Captain Shot and Killed

23 January 2009

A superyacht captain was shot and killed Thursday night in Antigua.

According to Senior Sergeant William Holder of the Antigua Police, the incident occurred at 10:45 p.m. on January 22 in the English Harbour area near the Gallery Bar. The captain has been identified as Drew Gollan of the 163-foot Perini Navi ketch Perseus. Sergeant Holder said Gollan was walking home with his girlfriend and child when the incident occurred.

Gollan's girlfriend, Alena Sitkova, reported to the Australian press that they had been walking home from dinner with their 21-month-old daughter when they were accosted by a man with a gun, attempting to rob them. Gollan tried to protect them by jumping in front of them but the man shot at Sitkova, grazing her foot with a bullet, Gollan was enraged, according to Sitkova, and ran after the would-be-robber who shot Gollan three times in the chest. He died on the way to the hospital.

The Antigua police request that anyone with information on this tragic incident to call +1 268 462 3913.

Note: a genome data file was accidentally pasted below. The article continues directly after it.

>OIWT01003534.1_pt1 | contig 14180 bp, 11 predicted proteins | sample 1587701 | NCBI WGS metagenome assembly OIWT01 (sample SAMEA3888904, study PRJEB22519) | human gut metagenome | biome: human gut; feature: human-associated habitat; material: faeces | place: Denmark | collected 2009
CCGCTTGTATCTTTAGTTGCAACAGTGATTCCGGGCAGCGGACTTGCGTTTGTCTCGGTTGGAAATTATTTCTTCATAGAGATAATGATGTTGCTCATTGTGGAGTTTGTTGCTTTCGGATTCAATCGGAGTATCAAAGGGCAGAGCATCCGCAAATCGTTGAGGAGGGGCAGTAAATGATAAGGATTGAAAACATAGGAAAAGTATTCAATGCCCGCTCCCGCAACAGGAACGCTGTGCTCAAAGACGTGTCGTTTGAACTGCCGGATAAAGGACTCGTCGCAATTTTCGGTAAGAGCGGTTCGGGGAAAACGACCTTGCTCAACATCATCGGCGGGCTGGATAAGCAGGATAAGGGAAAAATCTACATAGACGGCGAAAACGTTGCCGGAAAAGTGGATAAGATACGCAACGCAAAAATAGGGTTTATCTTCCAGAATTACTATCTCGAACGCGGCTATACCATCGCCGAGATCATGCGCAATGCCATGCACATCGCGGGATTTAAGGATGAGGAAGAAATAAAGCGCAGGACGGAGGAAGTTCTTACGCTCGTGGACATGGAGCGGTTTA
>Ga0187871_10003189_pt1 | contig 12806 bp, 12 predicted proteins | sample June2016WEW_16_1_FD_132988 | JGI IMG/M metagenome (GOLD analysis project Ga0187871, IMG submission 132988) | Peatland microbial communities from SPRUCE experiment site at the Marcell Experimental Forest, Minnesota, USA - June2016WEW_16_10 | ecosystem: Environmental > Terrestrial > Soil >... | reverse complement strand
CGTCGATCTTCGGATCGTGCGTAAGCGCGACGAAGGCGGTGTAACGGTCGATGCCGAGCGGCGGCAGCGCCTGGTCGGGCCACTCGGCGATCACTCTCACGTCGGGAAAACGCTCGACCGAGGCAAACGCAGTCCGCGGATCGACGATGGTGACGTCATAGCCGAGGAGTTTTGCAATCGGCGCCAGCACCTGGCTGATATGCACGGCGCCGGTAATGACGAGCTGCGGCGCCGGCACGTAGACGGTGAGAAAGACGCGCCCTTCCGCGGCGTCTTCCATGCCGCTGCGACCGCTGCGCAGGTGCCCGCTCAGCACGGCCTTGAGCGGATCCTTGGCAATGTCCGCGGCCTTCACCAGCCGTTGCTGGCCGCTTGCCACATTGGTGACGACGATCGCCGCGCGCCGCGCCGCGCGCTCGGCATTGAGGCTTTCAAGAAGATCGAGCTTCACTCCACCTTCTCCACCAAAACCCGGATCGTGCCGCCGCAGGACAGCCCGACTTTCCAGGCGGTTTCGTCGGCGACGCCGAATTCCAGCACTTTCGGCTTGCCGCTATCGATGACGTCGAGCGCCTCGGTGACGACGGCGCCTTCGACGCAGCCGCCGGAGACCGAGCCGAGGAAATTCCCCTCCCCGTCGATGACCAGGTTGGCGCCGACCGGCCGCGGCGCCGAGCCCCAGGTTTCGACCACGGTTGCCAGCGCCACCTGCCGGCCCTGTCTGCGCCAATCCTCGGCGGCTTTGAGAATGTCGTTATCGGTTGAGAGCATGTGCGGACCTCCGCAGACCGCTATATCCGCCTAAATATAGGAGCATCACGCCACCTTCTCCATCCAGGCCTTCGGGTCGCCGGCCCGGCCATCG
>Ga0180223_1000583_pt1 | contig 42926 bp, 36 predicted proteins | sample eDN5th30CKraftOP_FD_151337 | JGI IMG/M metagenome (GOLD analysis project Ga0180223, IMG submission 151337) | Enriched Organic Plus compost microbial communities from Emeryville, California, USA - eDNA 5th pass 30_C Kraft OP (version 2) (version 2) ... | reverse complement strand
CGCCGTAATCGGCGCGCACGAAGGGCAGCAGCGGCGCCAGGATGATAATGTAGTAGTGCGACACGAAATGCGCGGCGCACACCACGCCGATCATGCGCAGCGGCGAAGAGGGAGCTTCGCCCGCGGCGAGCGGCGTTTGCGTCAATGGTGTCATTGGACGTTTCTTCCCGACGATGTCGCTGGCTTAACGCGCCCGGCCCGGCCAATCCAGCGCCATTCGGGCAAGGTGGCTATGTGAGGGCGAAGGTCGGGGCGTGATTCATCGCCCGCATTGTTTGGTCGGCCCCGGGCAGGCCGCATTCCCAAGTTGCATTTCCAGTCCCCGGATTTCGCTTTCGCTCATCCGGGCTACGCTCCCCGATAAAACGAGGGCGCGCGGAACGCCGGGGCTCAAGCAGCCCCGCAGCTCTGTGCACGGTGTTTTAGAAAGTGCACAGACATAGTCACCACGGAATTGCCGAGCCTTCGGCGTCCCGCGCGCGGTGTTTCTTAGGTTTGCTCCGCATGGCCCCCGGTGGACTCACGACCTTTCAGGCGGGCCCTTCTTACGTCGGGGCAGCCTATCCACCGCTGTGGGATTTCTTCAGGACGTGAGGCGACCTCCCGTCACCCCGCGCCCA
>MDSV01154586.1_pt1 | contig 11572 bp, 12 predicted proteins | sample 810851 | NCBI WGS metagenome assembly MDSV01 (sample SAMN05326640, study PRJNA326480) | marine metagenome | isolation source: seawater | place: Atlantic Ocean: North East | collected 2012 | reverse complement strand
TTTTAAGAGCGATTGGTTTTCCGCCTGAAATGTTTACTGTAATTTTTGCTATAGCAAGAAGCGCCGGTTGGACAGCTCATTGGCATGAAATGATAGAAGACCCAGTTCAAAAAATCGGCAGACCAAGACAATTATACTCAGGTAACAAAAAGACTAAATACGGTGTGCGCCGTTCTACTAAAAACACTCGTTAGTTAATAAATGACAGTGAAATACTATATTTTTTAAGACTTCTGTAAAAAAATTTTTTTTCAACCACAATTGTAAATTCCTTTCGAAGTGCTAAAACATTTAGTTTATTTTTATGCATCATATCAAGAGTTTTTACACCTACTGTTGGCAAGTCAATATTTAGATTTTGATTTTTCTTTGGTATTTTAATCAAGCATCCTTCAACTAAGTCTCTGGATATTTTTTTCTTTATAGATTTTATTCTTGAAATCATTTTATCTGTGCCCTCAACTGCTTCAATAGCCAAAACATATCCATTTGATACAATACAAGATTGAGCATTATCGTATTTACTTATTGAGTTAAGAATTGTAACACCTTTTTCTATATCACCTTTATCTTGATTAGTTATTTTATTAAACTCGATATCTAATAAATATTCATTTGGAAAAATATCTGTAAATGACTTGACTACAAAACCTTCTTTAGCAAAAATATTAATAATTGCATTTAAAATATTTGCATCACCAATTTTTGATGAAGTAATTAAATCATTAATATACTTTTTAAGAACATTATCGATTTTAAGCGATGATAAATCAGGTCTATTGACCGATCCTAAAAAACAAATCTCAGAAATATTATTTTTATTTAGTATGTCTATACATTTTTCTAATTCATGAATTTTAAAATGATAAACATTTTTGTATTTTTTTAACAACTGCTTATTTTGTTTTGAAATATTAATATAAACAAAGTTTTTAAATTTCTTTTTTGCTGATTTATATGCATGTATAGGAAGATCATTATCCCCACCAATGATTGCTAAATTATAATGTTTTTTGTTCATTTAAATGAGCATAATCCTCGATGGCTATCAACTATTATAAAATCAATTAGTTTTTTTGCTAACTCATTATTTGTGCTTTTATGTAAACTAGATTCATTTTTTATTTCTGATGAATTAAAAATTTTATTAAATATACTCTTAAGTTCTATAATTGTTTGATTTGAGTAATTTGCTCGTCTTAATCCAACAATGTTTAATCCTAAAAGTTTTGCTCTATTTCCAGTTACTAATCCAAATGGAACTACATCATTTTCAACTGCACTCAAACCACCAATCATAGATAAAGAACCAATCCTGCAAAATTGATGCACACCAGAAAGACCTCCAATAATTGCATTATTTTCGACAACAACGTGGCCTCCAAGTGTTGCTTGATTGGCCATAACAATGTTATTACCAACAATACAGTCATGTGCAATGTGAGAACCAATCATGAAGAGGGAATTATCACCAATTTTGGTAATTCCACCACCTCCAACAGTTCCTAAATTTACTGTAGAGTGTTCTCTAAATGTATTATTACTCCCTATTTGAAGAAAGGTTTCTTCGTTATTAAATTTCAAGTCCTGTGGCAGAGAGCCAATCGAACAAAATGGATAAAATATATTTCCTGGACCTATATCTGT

UPDATE: Gov't Says: No Tolerance to be Policy

At 10:30 a.m. Friday, January 23, more than 100 concerned members of the local business community and visiting yacht captains and crew convened at Abracadabra restaurant to find out what the government and police were doing to provide security in the area.

The Prime Minister canceled Parliament to attend, accompanied by the Commissioner of Police, the Assistant Commissioner of Police, the Minister of Tourism and the Minister of Justice.

The meeting was chaired by John Duffy, president of the Antigua & Barbuda Marine Association, who reports that there is a lot of distress in the local community and among visiting yachts. The group was looking for assurance that the criminals would be apprehended and prosecuted and that measures would be implemented to ensure this does not happen again.

The police commissioner said that more resources would immediately be placed in the area – more police, with more visibility – with longer term policies to come. In addition, they will introduce “stop and search” procedures, targeting people who have no business in the area, specifically known criminals. The government and police acknowledged that English Harbour and Falmouth Harbour should be relatively easy areas to protect and profess a “complete no-tolerance policy.”

[English and Falmouth Harbour] is not a bad area,” says Duffy. “The more serious criminals come from other part of the island. They know yachts bring in money; it’s seen as relatively easy pickings.”